- HOME <> NBA History <> Advertise <> About US <> Write for us <> Press -

> General NBA info
> Awards
> Records
> Stats
> Player Facts
> Team Facts
> Other Leagues
> Message Board

The NBA's 6 Overtime Game

Sometimes a game can seem like it never ends. The last two minutes of a game can take thirty minutes in real life minutes, but the game usually ends in regulation and occasionally goes into overtime. But on January 6, 1951 it seemed like a game between the Indianapolis Olympians and Rochester Royals would never end.

On May 5, 2019 the Portland Trailblazers outlasted the Denver Nuggets 140-137 in four overtime, but that game would pail in comparison to the January 6th game. On that cold night in Rochester the Olympians beat the Royals 75-73, in SIX OVERTIMES!

The six overtime periods is still a record for the NBA. The game broke the record set a year earlier when the Syracuse Nationals outlasted the Anderson Packers in five overtimes. The NBA was still in its infancy at the time and was missing one major component that the modern game has-the Shot Clock.

The lack of a Shot Clock lead to most games ending with low scores. Earlier in the season the Fort Wayne Pistons beat the Minneapolis Lakers 19-18 in the lowest scoring game in NBA history.

Without the Shot Clock the game was much slower and teams would hold the ball for minutes, as was evident in this game. Two of the six overtimes had no scores. The Olympians scored only 10 points combined in all six overtimes while the Royals managed just 8. In comparison the Blazers-Nuggets game seen both teams score 11-points in the third overtime alone.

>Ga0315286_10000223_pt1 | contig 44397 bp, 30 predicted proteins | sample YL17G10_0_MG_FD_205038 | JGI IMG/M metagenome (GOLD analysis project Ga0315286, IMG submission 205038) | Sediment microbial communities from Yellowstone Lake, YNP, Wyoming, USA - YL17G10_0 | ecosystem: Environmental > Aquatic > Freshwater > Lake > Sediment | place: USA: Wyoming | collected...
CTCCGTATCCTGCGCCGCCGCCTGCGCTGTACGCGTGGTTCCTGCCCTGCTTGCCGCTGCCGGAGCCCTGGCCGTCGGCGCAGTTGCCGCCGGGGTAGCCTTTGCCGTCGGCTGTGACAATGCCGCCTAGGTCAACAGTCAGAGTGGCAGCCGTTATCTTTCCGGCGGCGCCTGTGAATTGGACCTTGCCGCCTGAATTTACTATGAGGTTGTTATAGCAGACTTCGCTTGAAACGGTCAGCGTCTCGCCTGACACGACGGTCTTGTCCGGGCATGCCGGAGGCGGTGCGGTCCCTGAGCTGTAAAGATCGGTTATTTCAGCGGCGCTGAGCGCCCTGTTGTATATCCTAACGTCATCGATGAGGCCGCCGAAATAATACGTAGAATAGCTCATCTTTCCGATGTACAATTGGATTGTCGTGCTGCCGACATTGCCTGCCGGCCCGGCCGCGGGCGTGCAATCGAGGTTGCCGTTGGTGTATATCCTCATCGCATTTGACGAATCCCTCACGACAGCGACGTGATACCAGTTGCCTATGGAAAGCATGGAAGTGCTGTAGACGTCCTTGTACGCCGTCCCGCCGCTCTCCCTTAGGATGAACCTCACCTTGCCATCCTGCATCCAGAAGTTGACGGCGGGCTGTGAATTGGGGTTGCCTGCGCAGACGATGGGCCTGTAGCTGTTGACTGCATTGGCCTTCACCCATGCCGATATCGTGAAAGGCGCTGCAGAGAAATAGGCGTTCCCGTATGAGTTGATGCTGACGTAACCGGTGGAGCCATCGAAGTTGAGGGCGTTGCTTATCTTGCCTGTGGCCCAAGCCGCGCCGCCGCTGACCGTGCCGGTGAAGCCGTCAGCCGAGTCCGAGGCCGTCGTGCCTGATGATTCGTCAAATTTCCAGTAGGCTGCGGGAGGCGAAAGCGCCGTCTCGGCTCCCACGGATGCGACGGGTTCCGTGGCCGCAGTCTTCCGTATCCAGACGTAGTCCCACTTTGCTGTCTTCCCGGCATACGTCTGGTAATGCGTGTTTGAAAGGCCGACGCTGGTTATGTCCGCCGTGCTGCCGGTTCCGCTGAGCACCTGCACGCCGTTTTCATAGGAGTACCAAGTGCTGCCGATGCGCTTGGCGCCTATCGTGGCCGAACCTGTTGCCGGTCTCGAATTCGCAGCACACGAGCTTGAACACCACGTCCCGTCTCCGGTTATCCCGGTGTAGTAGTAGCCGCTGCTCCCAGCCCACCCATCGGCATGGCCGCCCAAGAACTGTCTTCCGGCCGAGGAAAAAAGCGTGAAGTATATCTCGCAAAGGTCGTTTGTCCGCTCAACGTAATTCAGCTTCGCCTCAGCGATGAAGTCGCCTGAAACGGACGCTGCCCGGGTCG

The game actually started out very fast paced for its era with the Olympians scoring 20 first quarter points while holding the Royals to just 10. The Royals came back to drop 23 on the Olympians in the second quarter. The Olympians held a five point lead going into the fourth quarter, but the Royals made up ground and held the ball. The Olympians only scored 8 points in fourth quarter and the Royals got 12, which left the game tied at 65.

The first overtime seen the teams trade baskets and then the Olympians held the ball until the game clock was winding down before Alex Groza took a shot at the buzzer-which missed.

The second overtime seen the Royals hold onto the ball the entire extra period, only to miss a game winner themselves. The third overtime mimicked the first with both teams scoring baskets and the Royals again holding onto the ball. The fourth overtime was a replay of the second overtime with both teams going scoreless. The fifth overtime seen some action as the Royals scored quickly only to have the Olympians turn the ball over and the Royals score again. The four point lead seemed insurmountable, but the Olympians scored on their next possession and forced a turnover of their own and scored again to tie the game at 73.

The sixth overtime started the same way as the others had with the team with the ball holding it, but the Olympians finally won the game as Ralph Beard sank a jump shot with one second left in the sixth and final overtime to give the Olympians the victory.